In a prior career I worked as a drug and alcohol counselor. We’d tell clients that the first step in the recovery process was to make a commitment to get sober. Some people would talk a good game, but the addicted part of themselves was still working hard to keep them thinking they could control their use and continue using. Their commitment was shaky and their actions eventually led them back to using.
A person who makes a commitment to a process, like the process of recovery from addiction, must first make a psychological shift in their thinking, a mental commitment, before they can be successful in their efforts at recovery. They may be doing all the right things, but if they haven’t made a solid commitment and taken steps every day to honor their commitment, they are likely to fail.
The same is true for people who want to go from living a cluttered, chaotic life to a life that is primarily clutter-free. The first step is to make a commitment to learning a new way of thinking and acting. Then they must honor that commitment every day by taking action to prevent and eliminate clutter.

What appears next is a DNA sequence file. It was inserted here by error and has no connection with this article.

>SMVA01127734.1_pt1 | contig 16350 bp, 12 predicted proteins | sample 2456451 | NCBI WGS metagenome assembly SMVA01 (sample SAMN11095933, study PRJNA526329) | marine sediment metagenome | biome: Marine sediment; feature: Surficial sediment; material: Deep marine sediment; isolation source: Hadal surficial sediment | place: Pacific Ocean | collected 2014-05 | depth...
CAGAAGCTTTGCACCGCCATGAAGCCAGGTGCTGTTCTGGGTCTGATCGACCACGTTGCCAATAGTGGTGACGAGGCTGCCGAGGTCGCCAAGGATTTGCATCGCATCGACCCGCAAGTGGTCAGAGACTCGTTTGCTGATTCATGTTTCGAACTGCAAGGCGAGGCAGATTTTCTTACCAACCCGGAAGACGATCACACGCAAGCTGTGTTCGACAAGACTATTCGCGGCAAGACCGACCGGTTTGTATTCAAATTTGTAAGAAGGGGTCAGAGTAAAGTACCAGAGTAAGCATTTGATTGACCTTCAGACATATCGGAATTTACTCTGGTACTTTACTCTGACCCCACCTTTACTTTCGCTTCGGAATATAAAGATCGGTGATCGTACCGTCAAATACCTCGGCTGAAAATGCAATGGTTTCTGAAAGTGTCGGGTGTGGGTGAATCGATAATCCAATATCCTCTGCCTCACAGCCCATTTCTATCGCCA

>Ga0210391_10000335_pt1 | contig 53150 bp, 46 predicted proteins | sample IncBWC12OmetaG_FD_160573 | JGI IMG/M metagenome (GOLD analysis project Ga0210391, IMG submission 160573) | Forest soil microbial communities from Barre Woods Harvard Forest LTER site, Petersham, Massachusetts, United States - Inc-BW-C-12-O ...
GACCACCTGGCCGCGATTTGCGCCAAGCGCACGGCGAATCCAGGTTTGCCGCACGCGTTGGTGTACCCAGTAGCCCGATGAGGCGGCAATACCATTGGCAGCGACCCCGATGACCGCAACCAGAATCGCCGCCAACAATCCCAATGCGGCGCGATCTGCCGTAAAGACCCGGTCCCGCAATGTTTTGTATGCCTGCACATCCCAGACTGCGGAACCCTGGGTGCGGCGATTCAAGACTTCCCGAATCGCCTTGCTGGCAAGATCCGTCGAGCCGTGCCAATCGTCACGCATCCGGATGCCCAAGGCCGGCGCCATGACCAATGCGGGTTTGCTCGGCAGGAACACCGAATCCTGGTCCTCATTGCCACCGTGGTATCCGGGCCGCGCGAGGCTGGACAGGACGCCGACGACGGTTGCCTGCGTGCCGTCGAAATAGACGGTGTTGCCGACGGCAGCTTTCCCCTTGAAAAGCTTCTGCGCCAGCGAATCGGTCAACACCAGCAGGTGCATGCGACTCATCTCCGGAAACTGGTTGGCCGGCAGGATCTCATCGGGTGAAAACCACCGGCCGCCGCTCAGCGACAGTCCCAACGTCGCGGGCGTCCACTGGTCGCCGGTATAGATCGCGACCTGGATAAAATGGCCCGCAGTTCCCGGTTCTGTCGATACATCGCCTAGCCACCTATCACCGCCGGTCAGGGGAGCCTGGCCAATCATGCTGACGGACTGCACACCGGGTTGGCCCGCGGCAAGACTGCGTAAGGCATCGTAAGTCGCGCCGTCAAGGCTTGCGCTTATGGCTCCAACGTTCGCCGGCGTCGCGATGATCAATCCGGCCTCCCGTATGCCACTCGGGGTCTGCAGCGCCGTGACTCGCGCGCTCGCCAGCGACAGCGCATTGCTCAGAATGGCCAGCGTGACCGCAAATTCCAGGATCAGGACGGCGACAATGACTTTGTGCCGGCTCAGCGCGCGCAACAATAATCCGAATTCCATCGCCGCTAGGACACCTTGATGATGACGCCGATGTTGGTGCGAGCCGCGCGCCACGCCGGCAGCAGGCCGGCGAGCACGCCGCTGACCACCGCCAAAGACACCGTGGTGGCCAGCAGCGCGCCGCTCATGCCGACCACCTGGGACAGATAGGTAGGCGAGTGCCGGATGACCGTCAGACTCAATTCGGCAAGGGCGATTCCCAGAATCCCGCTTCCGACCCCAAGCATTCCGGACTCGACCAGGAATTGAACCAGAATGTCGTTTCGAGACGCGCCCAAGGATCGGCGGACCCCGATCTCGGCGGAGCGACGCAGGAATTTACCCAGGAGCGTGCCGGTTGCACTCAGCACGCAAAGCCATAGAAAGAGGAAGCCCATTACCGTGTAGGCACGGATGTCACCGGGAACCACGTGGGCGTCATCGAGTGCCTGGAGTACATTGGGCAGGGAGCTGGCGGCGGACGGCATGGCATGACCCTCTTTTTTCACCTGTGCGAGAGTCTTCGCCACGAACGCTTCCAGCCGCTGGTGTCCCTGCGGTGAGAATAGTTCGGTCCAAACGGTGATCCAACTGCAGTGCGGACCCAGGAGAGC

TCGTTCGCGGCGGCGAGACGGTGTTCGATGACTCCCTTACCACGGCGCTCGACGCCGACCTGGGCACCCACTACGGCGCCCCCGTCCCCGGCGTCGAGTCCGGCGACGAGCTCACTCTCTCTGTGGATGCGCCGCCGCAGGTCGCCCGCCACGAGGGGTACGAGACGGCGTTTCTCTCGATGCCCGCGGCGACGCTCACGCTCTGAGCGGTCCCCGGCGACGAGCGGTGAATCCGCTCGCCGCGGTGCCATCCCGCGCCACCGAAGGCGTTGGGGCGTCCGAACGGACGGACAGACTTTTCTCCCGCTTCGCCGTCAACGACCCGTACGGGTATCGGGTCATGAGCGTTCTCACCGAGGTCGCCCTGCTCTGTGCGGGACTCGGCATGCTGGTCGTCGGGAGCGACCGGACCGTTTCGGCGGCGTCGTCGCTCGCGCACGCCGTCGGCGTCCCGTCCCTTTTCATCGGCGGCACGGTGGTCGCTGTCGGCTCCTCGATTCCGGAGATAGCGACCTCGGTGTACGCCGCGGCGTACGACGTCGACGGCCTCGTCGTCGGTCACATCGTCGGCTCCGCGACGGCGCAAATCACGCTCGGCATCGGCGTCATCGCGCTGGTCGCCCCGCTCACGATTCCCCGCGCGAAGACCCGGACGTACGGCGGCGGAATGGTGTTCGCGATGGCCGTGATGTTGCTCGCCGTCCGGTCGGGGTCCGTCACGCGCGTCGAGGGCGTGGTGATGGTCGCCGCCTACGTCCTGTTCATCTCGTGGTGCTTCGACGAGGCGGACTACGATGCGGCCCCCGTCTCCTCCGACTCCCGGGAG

Commitment without action is like having a boat with no motor. The boat is capable of traveling from one area to another, but it won’t move forward without the energy of the motor. Action with no commitment is comparable to a car in need of a tune-up. It will move in fits and starts for awhile, but eventually it will break down. Commitment + right actions=success.
AA teaches alcoholics and addicts to stay sober one day at a time. They are urged to start their day telling themselves, “Just for today I won’t drink.” Take the same process and use it to help you stay clutter-free. Tell yourself, “Just for today I will process the mail, pick up after myself, put things away, throw things in the trash, wash the dishes. . . .” Staying clutter-free is a one day at a time commitment!